Time Magazine recently proposed a list of the “50 worst inventions.”
Wouldn’t you know it? The piece was published on May 27, the anniversary of Rachel Carson’s birth (just to give fuel to the fire of the conspiratorialists), and DDT was listed as one of the 50 worst inventions.
After the war, use exploded: from 1942 to 1972, some 1.35 billion lb. of DDT were used in the U.S.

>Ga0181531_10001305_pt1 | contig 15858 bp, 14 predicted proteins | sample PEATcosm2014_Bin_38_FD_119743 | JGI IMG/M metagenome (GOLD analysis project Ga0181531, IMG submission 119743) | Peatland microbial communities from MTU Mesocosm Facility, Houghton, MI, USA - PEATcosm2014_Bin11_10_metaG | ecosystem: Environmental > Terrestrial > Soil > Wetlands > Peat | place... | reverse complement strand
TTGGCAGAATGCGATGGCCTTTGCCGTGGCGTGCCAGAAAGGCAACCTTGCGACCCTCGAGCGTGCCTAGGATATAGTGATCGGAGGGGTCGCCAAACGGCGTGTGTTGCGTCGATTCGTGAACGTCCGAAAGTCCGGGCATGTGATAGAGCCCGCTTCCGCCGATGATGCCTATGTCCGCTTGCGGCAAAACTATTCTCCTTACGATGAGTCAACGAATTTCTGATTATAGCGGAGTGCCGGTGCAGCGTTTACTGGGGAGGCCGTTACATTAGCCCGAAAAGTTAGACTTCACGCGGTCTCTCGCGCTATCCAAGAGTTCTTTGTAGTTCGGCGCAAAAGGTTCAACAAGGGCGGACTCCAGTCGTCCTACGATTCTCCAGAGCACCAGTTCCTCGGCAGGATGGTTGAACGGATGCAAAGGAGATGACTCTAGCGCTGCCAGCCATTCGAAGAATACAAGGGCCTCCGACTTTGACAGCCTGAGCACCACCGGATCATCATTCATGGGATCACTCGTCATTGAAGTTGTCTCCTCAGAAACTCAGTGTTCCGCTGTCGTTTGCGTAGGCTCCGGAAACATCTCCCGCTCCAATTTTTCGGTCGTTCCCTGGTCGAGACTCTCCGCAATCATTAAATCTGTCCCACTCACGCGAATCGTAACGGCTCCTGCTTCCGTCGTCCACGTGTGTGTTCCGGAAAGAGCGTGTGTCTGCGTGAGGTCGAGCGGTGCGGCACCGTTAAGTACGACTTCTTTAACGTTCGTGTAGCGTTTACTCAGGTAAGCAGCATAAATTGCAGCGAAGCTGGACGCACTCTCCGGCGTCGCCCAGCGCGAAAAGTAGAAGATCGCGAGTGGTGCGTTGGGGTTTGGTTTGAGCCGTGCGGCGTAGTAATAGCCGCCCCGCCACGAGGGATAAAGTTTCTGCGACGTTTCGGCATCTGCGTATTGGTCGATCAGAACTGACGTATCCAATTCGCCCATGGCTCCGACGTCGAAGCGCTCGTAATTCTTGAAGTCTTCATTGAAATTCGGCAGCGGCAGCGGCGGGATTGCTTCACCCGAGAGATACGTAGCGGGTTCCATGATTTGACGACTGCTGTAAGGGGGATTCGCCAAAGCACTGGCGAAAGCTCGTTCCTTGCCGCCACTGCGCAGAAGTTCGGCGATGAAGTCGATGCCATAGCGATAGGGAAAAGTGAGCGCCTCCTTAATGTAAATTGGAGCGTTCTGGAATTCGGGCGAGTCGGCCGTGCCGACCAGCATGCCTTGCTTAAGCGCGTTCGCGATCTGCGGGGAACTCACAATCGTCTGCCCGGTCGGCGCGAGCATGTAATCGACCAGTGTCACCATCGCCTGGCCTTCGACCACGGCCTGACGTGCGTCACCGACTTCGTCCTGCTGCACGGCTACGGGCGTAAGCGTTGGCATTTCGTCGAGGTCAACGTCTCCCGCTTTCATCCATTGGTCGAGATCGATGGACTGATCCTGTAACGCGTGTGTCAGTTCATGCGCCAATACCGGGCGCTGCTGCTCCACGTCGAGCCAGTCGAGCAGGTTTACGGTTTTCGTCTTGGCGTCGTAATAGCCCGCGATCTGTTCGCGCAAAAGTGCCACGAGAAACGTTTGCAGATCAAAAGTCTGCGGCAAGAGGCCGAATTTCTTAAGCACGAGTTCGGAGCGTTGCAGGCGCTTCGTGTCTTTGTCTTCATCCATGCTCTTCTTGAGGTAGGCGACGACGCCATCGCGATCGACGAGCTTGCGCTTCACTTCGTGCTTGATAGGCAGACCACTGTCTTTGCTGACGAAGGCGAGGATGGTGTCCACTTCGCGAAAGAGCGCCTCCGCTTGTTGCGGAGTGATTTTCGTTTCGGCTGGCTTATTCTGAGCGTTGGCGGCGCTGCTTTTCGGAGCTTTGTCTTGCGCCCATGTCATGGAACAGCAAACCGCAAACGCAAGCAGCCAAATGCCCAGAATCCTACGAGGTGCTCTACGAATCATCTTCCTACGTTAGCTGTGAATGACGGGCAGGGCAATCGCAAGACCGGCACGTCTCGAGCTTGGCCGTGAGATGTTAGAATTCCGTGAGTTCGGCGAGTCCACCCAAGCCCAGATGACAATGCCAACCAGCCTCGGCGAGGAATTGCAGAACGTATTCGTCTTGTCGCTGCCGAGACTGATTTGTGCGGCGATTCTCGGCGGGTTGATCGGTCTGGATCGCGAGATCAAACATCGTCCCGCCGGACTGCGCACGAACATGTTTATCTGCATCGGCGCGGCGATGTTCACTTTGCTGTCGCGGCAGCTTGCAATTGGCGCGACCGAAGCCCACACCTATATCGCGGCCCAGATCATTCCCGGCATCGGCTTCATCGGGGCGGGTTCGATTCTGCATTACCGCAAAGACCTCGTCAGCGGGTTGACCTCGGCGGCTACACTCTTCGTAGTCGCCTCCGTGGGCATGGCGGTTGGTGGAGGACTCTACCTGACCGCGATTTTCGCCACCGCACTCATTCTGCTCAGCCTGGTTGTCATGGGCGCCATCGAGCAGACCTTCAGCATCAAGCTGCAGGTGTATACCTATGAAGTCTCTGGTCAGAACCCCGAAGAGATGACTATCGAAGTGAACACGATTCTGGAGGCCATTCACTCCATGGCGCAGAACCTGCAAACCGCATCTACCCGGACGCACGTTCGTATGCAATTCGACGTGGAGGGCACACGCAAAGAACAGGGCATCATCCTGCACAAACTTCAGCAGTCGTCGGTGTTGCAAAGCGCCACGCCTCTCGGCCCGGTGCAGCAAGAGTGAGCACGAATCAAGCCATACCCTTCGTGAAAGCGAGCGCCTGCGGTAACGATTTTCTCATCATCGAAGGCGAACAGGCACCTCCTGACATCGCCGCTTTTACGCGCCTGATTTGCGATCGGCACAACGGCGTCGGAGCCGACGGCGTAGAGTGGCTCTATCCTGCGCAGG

But absent from the DDT mania was consideration of the environmental effects of dumping millions of pounds of potent pesticides each year. Rachel Carson’s seminal 1962 environmental tract Silent Spring was the first to call attention to the nasty little fact that DDT produced fertility and neurological problems in humans and accumulated up the food chain in wildlife, poisoning birds. Use of the compound plummeted, and in 1972, DDT was banned in the U.S. entirely.